Sugar importation to drop by 0.32% in 2028

…As Nigeria projects to spend $454 million on sugar imports in 10 years

According to Nigeria Sugar Development Council (NSDC) importation data, sugar importation is to drop by 0.32% in 2028, provided that the expected sugar factories come into limelight during the period under review. This was deduces from MSMEsToday analysis of sugar import data from the Nigeria Sugar Development Council (NSDC). Though the drop seems in significant, further drop in sugar importation is expected more sugar factories at different stages of completion become fully operational.

Our checks reveal that the country’s sugar importation is to reduce from 1.22 million metric tonnes in 2018 to 1.21 million metric tonnes in 2028, representing a decrease of 0.32%. In monetary terms, raw sugar price is projected at $375.0/per ton in the international market. This implies that Nigeria is to spend a total of $454.6 million to import 1.21 million metric tonnes of raw sugar in the next 10 years.

Contrary to drop projected in the volume of sugar importation, the spending on importation increases when compared with what was spent in 2018. The spending on sugar importation increased by 34.8% from $337.3 in 2018 to $454.6 in 2028 as result of increase in the price of raw sugar in the international market. The raw sugar price is to increase from $286.5 in 2018 to $375.0 in 2028.

Historically, the country spends about N101.9 billion annually to import sugar largely because domestic production supplies only accounts for about two per cent of the nation’s demand.

Due to the gap between sugar demand and supply the Federal Government in 2008, directed the NSDC to develop a road map for the attainment of self-sufficiency in sugar within the shortest time possible.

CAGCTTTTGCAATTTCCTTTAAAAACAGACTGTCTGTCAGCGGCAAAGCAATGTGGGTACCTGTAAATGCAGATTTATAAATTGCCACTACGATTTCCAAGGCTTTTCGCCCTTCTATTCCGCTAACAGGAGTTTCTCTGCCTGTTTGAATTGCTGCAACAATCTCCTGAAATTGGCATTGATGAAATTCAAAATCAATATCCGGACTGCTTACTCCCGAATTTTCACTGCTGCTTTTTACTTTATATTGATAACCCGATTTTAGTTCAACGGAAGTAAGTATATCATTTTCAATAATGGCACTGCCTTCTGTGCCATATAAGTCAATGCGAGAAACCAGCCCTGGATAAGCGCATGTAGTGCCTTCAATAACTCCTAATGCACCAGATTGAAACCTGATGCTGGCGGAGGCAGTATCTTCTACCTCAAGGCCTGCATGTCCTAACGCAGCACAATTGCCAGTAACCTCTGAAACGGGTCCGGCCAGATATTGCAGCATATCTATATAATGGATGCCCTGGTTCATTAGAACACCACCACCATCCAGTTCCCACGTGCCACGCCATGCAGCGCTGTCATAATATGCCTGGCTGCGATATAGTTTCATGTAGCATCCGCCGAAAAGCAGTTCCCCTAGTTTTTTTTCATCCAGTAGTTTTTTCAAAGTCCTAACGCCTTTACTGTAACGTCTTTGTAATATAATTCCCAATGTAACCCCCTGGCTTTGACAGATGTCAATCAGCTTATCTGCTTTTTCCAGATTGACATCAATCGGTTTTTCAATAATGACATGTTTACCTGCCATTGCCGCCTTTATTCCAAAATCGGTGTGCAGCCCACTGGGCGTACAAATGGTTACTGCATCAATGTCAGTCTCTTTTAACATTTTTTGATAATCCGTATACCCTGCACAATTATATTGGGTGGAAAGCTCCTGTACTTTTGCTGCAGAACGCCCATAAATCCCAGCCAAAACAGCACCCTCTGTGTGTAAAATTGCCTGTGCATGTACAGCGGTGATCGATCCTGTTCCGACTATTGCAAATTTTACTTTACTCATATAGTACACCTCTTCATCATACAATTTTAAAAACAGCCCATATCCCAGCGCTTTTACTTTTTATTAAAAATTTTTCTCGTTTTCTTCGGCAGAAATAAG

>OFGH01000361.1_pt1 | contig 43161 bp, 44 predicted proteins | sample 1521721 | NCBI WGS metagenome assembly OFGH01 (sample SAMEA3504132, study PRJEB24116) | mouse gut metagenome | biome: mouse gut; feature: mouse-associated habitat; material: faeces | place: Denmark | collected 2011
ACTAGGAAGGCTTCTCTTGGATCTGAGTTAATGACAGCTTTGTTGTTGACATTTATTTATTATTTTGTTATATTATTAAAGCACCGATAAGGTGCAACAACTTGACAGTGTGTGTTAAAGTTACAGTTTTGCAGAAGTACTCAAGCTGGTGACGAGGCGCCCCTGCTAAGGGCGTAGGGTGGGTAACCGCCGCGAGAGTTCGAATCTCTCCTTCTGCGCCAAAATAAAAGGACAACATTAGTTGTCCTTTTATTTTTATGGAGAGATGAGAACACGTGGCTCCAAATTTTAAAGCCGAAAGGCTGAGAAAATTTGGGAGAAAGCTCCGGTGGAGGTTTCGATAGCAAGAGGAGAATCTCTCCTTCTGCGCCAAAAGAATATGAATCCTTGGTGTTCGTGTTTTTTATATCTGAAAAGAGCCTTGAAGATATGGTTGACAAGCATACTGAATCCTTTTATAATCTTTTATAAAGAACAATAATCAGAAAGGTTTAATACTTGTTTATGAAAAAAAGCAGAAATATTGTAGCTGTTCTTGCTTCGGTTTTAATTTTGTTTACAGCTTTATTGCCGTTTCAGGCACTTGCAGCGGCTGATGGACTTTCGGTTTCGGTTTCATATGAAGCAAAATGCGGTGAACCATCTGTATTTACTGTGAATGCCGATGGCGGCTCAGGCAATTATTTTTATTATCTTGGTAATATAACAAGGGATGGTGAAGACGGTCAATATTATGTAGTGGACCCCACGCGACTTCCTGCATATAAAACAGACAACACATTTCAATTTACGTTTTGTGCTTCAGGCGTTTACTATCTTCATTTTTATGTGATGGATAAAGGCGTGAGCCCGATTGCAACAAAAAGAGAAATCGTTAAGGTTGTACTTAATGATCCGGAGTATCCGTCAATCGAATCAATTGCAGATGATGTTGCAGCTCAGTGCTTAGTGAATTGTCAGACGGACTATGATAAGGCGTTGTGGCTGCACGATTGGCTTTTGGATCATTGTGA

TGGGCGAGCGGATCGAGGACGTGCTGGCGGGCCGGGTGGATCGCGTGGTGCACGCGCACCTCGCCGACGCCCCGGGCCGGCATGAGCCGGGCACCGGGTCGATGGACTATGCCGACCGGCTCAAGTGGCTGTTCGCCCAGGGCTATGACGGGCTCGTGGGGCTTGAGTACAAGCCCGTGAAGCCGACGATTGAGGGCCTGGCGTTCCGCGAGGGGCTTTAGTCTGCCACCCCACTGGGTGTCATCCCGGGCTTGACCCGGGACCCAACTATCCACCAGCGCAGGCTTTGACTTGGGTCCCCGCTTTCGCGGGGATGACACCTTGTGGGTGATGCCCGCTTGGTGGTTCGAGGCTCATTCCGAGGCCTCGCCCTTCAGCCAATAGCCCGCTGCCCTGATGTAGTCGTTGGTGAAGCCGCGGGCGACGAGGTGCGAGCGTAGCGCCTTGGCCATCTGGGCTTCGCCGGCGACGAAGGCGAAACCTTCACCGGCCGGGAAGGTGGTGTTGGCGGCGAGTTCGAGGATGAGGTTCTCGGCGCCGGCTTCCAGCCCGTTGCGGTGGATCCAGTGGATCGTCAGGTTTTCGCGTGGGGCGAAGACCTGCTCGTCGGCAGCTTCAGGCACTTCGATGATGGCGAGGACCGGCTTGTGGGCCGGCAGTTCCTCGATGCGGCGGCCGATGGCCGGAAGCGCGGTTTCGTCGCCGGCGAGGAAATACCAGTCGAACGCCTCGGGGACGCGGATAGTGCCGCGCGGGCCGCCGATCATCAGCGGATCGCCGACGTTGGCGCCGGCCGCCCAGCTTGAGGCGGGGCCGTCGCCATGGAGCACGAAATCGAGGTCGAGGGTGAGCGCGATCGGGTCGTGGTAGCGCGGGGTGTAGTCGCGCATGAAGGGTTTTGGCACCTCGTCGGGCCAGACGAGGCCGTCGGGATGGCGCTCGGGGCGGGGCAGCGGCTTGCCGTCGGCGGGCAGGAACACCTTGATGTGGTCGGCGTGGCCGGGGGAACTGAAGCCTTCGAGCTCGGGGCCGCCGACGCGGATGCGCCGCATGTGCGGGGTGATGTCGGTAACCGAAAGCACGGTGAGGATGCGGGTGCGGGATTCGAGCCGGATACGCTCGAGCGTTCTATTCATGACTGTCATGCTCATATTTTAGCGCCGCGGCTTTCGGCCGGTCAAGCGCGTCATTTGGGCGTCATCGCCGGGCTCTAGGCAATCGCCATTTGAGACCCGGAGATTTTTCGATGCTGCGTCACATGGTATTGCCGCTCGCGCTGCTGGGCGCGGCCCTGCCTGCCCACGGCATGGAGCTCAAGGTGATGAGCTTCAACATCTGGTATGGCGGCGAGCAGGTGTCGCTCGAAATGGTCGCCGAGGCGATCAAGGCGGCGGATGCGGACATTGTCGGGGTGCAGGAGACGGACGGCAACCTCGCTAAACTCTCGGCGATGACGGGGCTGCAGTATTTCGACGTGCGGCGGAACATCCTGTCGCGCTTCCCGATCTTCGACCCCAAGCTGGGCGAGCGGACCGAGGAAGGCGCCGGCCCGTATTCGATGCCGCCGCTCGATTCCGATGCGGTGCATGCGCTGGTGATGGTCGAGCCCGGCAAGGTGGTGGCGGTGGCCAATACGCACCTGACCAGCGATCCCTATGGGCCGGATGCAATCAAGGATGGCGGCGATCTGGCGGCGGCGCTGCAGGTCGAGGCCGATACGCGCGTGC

In compliance, the council came up with the Nigeria Sugar Master Plan (NSMP), which projected that the country’s demand for sugar would reach the 1.7 million metric tonnes mark by 2020.

The plan projected that for Nigeria to achieve its domestic sugar targets, the country needs to establish some 28 sugar factories of varying capacities and bring about 250,000 hectares of land into sugarcane cultivation, over the next 10 years from 2008. It was projected that the bulk of the investment capital will come from private investors.

The plan became necessary considering the huge foreign exchange drain from the nation’s purse as a result of sugar importation.

It was also observed that the consumption of sugar would rise in the next ten years contrary to drop in importation. It will increase by 21% from 1.22 million metric tonnes in 2018 to reach 1.25 million metric tonnes in next ten years. MSMEsToday observed that the increase in consumption will be largely due to population explosion in the country, which has been on a steady rise unlike production, a development that has kept both import values up over the period.

Data available to MSMEsToday shows that in 10 years, Nigeria produced 220,594 metric tonnes of sugar, being about 13 million metric tonnes less than the country’s total consumption within the same period.

Rattled by the two per cent contribution of the local sugar industry to the country’s total domestic consumption, the Federal Government in 2008 began the process of reducing sugar imports through the implementation of the plan which have recoded some gains, including N157 billion investments recorded in the sugar sector, 400 per cent increase in terms of projects but 80 per cent increase when it comes to Backward Integration Programme (BIP) with the Federal Government.

Presenting the status report on the implementation of the NSMP, Dangote, BUA and Golden Sugar refineries were approved as BIP operators and were made to sign formal commitments detailing a number of indicators by which their performance would be measured.

There is need for government to backup and give full support to the implantation of Nigeria Sugar Master Plan in order to create more than 20,000 jobs for individuals and Micro, Small and Medium Enterprises (MSMEs). This will also enhance the country’s chances attaining self-sufficiency in sugar production within the shortest time possible.

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